Having seen the Tour & Giro several times myself, both with tour groups and on my own, I was keen to see if Ted covered off the stuff I’ve learned through years of trial and error. After a read of the guide, I’d say it’s too bad I didn’t have this in my early days of Tour-chasing.
WHAT IS IT GOOD FOR?
This guide is perfect for a bunch of travelers: those who want a bit more independence in their Tour watching vacation, those who want to supplement the info provided by another tour provider, and it’s even useful for people who’ve never been to France before to see the race. As long as you’re up for adventure – and what TDF isn’t a huge adventure – there’s enough info here to maximize your time on the cols and minimize your time dealing with … well… France. Okay – I admit – France is great – you just gotta know what to expect – and this Guide provides what you need to know.
Seeing the Tour first-hand has become way more popular amongst us North Americans in recent years, and with the number of Tour operators springing up to take us there it’s a good sign that most of us aren’t quite ready to jump in feet first and figure it out on our own.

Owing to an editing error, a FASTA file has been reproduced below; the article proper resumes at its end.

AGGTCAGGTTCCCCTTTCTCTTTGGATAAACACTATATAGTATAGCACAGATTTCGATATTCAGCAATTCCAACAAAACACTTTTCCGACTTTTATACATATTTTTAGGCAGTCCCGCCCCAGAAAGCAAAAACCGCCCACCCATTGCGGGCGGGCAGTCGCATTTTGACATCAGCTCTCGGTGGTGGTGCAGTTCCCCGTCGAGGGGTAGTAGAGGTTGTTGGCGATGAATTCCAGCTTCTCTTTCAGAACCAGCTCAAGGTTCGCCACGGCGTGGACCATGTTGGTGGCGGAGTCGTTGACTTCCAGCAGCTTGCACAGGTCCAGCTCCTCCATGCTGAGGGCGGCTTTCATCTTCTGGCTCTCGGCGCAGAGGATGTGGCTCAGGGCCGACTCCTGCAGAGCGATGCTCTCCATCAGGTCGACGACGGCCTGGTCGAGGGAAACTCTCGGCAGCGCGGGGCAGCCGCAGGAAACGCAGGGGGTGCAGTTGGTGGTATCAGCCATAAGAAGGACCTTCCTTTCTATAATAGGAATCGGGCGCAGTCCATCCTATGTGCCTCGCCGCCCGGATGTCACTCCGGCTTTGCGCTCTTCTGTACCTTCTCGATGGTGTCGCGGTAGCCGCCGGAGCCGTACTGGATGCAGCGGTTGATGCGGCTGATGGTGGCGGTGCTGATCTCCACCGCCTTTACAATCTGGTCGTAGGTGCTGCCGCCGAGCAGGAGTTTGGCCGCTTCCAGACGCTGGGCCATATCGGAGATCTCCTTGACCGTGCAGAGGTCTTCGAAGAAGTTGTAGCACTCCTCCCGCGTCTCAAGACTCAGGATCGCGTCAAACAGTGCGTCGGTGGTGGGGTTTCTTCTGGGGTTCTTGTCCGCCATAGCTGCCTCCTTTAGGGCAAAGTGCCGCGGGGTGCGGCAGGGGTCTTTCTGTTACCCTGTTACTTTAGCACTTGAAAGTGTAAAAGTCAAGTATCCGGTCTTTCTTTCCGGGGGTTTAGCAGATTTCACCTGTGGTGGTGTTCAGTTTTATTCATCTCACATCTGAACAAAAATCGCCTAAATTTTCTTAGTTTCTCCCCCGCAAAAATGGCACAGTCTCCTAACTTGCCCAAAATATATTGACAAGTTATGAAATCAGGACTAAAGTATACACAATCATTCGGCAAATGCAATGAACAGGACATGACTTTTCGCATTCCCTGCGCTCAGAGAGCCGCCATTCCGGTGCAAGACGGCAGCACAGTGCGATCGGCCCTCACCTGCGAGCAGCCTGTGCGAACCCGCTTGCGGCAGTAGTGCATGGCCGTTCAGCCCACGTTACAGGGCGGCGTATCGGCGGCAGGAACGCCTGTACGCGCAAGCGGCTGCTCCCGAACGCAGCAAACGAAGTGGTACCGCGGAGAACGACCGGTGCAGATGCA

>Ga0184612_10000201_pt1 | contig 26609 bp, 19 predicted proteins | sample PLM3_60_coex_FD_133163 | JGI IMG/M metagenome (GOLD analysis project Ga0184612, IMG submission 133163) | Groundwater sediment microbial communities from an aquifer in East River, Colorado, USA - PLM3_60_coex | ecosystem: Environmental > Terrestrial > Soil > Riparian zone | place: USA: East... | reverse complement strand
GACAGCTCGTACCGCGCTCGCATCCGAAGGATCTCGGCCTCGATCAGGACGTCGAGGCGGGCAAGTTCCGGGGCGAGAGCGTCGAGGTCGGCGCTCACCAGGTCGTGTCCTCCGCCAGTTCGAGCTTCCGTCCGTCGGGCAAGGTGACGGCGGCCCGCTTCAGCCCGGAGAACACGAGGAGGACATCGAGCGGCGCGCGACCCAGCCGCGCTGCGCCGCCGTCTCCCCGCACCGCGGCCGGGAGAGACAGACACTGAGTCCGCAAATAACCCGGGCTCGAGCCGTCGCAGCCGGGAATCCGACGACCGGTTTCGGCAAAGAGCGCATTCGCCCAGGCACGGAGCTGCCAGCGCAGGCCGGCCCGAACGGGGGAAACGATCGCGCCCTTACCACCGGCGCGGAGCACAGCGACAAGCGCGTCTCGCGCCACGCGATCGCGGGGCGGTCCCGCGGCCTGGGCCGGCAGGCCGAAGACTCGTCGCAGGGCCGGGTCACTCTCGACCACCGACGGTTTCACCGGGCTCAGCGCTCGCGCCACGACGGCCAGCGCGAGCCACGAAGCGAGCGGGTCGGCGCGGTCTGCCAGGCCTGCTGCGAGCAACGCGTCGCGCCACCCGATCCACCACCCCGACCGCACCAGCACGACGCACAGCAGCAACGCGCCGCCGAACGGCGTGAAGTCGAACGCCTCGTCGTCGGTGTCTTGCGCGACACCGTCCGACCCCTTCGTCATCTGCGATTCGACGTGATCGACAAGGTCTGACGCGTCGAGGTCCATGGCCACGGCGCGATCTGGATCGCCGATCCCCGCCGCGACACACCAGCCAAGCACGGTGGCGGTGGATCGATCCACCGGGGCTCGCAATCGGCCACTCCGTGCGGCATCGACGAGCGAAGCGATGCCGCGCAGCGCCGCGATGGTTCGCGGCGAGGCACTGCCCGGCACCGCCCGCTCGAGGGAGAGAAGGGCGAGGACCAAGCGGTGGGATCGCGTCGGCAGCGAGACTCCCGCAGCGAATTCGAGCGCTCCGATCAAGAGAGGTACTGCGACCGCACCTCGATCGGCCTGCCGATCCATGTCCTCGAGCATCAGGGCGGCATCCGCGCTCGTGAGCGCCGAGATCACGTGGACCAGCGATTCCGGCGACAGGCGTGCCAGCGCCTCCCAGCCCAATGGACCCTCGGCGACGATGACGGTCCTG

The first thing about this guide is it’s credibility – Ted has been to the last 5 Tours and has worked as a guide at 3 of them. He knows of which he writes.
Ted was asked by friends and acquaintances to help them plan their own Tour trips. As more plea’s for help came his way, he decided to write the how-to guide.
“It all just sort of snowballed and the more I helped, the more people asked of me—I knew the guide couldn’t be written for everyone as some people want and need the full time guidance a good tour company offers, but there are a large number capable enough to plan their own trips and judging from what I could find, the self-planners had very limited resources to help them,” commented Arnold.